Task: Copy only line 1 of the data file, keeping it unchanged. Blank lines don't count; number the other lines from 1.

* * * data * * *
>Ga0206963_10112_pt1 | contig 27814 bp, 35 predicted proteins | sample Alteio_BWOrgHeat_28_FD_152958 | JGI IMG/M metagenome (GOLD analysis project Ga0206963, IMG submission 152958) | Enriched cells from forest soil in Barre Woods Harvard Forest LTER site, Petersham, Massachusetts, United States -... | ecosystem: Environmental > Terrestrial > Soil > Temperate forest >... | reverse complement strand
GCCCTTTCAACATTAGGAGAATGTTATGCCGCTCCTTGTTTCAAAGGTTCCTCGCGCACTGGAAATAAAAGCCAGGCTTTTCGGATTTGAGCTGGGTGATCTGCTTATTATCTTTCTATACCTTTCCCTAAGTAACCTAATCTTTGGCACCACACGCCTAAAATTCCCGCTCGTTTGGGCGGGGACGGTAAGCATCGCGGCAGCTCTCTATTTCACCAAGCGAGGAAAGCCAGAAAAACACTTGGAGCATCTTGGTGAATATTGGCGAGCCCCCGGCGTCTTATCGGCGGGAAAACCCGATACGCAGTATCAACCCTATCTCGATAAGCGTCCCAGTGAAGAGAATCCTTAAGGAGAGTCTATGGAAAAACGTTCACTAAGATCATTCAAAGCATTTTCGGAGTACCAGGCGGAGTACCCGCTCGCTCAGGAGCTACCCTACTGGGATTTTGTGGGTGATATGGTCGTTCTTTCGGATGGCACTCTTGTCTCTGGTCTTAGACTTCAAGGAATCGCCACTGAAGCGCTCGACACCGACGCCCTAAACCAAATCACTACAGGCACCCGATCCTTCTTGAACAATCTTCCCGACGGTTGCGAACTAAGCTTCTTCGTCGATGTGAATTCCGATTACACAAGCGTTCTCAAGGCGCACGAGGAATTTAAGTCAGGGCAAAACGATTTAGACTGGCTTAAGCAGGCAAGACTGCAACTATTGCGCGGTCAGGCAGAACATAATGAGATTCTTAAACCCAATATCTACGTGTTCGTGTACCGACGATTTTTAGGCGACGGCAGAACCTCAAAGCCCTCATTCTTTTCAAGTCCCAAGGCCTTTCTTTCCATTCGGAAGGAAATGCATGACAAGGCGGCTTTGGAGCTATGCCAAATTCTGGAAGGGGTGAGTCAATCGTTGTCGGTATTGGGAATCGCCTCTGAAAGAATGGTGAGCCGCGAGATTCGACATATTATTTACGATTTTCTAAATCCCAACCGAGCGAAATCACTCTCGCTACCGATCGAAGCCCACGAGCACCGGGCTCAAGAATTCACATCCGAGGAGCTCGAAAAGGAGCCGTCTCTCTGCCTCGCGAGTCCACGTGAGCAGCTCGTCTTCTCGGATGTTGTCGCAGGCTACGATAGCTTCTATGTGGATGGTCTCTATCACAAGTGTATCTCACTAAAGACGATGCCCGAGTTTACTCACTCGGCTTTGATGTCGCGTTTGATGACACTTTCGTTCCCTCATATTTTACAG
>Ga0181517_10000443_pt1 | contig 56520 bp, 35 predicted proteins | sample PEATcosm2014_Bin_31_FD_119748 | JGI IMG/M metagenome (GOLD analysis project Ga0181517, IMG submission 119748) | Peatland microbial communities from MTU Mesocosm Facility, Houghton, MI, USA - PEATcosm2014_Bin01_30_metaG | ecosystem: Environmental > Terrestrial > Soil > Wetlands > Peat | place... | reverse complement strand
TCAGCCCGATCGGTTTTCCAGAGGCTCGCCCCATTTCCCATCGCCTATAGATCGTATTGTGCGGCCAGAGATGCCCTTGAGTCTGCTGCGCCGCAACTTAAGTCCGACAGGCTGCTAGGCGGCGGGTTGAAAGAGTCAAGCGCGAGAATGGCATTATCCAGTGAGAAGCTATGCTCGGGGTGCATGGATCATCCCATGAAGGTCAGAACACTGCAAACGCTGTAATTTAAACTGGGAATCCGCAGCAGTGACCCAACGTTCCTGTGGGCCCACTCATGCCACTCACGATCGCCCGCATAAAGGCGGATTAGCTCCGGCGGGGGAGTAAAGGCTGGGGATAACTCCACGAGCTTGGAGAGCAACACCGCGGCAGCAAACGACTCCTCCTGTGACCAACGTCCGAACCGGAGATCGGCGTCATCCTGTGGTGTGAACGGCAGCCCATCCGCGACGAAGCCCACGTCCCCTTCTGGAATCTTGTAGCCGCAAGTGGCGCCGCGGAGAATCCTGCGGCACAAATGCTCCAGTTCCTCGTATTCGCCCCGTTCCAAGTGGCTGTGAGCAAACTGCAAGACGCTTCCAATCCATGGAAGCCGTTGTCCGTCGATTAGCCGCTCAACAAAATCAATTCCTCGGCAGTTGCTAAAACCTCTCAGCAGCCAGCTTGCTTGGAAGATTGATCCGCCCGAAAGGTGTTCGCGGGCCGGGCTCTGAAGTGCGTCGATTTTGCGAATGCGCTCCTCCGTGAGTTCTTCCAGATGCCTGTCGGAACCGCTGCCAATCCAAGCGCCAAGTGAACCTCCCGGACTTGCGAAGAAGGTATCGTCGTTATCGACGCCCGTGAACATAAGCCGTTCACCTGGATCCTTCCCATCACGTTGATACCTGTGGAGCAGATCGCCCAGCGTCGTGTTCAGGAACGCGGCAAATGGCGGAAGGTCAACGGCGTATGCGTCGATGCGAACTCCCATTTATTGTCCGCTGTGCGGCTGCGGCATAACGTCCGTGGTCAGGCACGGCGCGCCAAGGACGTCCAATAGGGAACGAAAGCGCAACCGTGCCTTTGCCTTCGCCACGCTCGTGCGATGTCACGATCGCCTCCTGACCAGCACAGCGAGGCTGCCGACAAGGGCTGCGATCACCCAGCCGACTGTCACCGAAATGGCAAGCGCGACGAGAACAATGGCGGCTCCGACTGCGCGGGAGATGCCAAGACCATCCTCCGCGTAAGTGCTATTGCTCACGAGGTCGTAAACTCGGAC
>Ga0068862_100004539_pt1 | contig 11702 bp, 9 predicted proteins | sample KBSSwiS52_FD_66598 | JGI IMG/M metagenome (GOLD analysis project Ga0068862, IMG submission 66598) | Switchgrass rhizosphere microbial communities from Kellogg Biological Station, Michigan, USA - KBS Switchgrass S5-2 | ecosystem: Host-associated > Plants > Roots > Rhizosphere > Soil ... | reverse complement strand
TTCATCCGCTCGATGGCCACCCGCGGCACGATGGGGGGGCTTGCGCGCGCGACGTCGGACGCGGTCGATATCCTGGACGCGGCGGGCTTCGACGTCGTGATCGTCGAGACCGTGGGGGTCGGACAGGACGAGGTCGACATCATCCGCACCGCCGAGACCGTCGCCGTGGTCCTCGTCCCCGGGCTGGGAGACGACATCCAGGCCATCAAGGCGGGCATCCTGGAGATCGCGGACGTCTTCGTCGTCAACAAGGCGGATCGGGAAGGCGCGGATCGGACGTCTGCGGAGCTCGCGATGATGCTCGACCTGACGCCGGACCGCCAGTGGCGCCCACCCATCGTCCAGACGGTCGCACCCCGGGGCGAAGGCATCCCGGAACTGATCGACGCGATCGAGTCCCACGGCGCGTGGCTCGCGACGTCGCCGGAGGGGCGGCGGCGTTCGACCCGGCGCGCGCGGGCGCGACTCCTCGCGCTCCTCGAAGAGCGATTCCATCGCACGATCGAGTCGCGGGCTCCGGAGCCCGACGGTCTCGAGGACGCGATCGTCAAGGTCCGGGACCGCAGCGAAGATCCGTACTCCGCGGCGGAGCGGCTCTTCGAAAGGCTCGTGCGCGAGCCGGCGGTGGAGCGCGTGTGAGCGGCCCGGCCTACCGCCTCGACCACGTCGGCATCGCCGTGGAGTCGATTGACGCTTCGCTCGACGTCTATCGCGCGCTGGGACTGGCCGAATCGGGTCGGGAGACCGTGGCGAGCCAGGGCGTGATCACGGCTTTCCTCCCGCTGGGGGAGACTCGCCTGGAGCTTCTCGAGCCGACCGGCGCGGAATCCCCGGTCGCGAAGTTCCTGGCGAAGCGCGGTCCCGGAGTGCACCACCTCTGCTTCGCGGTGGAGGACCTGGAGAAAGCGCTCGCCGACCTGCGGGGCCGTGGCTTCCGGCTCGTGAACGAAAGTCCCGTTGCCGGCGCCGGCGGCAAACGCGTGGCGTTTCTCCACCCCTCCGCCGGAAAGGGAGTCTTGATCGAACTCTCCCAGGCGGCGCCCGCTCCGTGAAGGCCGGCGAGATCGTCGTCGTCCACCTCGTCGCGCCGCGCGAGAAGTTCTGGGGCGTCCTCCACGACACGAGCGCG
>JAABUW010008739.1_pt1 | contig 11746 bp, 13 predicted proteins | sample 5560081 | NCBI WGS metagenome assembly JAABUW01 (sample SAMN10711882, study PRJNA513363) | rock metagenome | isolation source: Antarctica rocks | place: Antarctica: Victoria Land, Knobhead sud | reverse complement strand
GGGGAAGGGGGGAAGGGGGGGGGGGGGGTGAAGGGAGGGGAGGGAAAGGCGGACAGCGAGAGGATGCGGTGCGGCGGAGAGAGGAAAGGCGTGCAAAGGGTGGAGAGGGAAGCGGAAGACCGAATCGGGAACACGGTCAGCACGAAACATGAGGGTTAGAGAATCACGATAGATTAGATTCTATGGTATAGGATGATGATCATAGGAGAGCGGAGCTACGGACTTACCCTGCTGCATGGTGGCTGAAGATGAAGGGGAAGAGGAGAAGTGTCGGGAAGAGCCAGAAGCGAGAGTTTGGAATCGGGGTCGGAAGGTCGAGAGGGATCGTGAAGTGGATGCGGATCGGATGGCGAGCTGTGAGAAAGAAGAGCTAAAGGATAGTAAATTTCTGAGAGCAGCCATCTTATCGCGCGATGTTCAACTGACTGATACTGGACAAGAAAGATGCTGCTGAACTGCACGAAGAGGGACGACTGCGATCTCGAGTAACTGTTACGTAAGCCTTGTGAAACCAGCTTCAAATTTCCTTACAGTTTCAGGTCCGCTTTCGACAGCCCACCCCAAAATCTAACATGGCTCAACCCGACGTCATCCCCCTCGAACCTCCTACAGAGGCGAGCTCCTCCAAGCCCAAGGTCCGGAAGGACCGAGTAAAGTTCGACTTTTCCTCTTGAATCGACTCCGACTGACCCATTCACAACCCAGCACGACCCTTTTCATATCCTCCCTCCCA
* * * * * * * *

>Ga0206963_10112_pt1 | contig 27814 bp, 35 predicted proteins | sample Alteio_BWOrgHeat_28_FD_152958 | JGI IMG/M metagenome (GOLD analysis project Ga0206963, IMG submission 152958) | Enriched cells from forest soil in Barre Woods Harvard Forest LTER site, Petersham, Massachusetts, United States -... | ecosystem: Environmental > Terrestrial > Soil > Temperate forest >... | reverse complement strand